Whom to Elect?

By Fahed Khitan

تم نشره في Sat 11 June / Jun 2016. 09:15 PM
  • Fahed Khitan

There is an evident need to inaugurate awareness campaigns on the new elections legislation to which accordance the upcoming elections will take place. The Independent Elections Commission have indeed begun an early campaign to aggregate participation in the elections, which is to include a simplified elaboration on the electoral system and polling mechanisms. No doubt, State institutions will back this campaign and designate their media channels to the spread of awareness on participation.

While it is true that the majority of the electoral bases have no knowledge of the basics of the new law, but this is not as alarming as one would think. As soon as campaigns intensify and the date of the elections nears, awareness will expand, and the populace would by then develop a better understanding of the elections process.

Jordanian electors have extensive expertise in this particular regard. They have adapted to all the elections systems adopted so far. Anyone with the ability to comprehend the system of virtual circuits, with all its complexities; will not find it difficult to adapt to a simple system like the open electoral list system.

The major, and most dangerous challenge to these elections, is the polling inclination. This would determine the scale of response aspired for with the new legislation.

The upcoming elections will feature two types of electoral lists; lists comprised of party and agenda based representation of currents and coalition, and individual lists.

The prior hopes to have as many of their proponents and members arrive at parliament, in order to influence the discourses of the political dynamic in Jordan. Therefore, these currents would require of their electoral bases to vote their lists in at whole, without bias or discrimination.

The latter type of lists, is different, totally; the head of the list is an individual that was forced to formulate a list to abide by the law. This means that they are not interested in their partners’ success in to parliament, and would seek to aggregate exclusive votes to their favour. In this regard, the list is more or less illusive, or virtual; and voting would take the form of the “single-vote” dynamic the new legislation overcame.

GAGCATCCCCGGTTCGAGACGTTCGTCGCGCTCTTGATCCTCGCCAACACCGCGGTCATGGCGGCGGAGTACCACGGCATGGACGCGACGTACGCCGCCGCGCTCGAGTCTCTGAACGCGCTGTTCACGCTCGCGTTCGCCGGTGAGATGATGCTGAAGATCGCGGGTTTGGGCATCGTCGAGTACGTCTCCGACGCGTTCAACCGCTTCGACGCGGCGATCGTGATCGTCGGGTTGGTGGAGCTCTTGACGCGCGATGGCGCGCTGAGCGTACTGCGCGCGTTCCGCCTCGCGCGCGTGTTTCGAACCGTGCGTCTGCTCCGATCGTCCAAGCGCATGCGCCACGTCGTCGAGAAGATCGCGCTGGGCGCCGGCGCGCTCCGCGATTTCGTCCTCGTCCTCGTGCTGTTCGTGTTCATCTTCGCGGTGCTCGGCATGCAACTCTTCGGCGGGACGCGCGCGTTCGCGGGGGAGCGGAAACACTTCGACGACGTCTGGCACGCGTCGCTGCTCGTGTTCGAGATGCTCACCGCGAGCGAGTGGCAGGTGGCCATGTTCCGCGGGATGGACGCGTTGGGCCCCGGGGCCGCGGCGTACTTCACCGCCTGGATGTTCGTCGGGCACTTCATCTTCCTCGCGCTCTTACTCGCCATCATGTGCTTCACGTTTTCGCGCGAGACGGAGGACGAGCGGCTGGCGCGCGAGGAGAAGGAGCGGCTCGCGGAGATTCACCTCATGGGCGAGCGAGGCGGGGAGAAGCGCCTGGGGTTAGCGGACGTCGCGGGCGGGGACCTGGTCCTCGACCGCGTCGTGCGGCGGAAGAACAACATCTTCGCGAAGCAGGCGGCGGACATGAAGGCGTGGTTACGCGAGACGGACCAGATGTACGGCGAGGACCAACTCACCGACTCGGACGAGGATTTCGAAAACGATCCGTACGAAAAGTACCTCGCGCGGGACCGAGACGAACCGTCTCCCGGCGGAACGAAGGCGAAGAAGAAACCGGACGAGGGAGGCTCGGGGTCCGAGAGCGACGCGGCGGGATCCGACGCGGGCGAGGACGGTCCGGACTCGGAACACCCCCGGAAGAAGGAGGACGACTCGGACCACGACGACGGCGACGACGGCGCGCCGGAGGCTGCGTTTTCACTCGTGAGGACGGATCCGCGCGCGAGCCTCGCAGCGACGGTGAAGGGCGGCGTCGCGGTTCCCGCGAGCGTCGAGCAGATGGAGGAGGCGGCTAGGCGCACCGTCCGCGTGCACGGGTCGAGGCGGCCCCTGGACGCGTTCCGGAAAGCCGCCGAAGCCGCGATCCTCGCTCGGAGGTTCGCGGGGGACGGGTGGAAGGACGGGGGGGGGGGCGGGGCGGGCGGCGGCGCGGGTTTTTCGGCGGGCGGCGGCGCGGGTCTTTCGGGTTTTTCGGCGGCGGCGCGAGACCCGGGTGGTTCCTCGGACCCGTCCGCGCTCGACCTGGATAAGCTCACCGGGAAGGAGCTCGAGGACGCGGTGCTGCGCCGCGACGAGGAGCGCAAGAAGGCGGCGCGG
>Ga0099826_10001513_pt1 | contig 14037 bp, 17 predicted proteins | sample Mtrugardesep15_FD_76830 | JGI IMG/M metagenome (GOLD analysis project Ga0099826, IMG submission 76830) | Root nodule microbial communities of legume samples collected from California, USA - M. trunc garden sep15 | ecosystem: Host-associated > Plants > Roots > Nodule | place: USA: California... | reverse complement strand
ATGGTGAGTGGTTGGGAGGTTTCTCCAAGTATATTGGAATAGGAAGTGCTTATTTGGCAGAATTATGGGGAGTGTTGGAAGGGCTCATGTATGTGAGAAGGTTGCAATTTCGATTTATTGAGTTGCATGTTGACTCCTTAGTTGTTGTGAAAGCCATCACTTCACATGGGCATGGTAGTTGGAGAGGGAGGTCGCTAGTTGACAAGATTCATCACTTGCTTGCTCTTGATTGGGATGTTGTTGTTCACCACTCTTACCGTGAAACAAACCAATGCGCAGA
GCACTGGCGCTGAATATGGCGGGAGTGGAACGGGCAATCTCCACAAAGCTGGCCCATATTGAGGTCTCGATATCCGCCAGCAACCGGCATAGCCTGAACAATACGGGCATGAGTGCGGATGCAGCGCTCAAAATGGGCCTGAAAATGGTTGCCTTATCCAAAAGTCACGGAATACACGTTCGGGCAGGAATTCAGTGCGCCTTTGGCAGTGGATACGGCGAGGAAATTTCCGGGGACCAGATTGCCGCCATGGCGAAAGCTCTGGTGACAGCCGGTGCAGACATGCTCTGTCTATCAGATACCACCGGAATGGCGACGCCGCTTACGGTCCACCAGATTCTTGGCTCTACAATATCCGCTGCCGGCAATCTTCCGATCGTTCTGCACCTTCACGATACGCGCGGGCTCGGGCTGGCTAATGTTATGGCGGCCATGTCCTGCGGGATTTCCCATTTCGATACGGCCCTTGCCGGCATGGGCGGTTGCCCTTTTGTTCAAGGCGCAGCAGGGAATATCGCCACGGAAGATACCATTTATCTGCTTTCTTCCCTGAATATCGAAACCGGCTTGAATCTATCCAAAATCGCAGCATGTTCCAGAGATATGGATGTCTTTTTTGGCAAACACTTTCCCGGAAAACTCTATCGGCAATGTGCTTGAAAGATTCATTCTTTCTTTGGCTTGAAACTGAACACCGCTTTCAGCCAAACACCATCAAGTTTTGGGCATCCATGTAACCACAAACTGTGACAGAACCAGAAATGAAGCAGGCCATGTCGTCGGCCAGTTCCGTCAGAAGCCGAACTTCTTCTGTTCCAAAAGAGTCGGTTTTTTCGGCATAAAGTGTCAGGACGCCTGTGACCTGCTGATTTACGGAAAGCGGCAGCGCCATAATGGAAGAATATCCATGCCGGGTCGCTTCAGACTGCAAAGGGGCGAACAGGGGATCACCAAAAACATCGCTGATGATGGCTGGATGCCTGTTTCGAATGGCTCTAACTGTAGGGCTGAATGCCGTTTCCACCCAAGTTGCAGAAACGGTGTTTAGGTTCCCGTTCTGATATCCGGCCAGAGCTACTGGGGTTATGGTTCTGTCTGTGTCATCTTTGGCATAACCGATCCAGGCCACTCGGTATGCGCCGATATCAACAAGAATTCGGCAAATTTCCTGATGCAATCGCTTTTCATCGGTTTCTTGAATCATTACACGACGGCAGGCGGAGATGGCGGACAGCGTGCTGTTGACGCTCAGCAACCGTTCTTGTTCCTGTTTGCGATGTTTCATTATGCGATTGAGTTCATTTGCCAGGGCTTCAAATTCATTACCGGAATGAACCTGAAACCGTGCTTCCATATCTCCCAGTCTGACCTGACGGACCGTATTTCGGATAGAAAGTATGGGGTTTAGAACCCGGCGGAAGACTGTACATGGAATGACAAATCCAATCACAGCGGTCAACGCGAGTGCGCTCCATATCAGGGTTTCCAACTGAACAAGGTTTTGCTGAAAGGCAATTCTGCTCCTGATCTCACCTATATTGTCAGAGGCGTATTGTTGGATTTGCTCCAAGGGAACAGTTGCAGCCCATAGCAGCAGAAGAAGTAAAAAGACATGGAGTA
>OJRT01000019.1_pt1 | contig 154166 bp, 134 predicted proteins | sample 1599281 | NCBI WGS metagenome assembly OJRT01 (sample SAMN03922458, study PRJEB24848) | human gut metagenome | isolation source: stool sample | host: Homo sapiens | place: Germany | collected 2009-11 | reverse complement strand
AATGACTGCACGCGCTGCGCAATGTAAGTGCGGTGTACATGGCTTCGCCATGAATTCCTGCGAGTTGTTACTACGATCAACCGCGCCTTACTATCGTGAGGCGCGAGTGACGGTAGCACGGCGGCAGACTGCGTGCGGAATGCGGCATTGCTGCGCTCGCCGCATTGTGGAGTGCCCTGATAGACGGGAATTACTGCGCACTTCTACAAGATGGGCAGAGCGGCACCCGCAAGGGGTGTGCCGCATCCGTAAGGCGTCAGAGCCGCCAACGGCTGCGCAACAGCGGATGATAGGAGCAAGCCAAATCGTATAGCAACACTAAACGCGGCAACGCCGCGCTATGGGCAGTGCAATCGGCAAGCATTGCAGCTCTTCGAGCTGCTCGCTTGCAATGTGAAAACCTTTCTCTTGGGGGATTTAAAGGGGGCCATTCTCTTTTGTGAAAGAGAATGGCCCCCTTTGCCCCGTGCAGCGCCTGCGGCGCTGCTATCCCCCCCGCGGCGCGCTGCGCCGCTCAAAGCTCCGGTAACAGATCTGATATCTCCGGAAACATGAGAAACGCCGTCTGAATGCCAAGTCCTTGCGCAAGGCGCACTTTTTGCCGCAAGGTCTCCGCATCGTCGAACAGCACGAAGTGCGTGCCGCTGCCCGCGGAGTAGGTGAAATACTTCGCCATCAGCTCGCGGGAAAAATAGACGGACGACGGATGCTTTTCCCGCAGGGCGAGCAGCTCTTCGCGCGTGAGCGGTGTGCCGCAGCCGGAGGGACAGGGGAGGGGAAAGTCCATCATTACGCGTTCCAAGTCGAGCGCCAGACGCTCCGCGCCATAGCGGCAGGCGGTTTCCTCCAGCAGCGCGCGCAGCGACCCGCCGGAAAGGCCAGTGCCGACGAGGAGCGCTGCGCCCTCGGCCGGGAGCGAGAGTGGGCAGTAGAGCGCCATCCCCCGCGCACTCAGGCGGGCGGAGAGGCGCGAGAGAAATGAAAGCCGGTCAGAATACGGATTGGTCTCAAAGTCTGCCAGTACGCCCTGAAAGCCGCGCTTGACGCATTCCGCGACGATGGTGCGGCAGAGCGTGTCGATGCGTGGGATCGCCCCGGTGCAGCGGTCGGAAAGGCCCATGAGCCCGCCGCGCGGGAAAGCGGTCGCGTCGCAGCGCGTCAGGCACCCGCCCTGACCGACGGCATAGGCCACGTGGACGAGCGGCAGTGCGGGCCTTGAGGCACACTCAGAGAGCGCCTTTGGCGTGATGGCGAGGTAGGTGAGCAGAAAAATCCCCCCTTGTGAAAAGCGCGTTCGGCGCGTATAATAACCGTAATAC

It is, however; of the State’s interest that most voters go for the first form of lists, to carry as many representatives of the people to Parliament as possible, paving the way for the formation of homogeneous Parliamentary blocs under the dome, in order to preface the formation of a real Parliamentary government, based on blocs and agendas, instead of individuals crowding over positions and personal interests.

Subsequently, it becomes the State’s duty, should they be serious about developing Parliamentary Government further; to work up the level of Parliamentary Representation, through supporting Party and Bloc lists’ into Parliament.

Primarily, the government has to design campaigns that raise awareness on the distinction between those two types of electoral lists, and encourage them to go for party and bloc based lists, without hesitation

This would contribute to the formation of politicised elections campaigns, elevate electoral awareness, aggregate support for programme and agenda based currents, and work about the ridding of the phenoms of individual candidates, as well as limiting the influence of political money and donations on electors.

It is easy to tell everyone where the polls are, and how to vote. What is important though, is how to aggregate a public inclination towards programme based lists? This is the challenge, and here lie the interests of the State.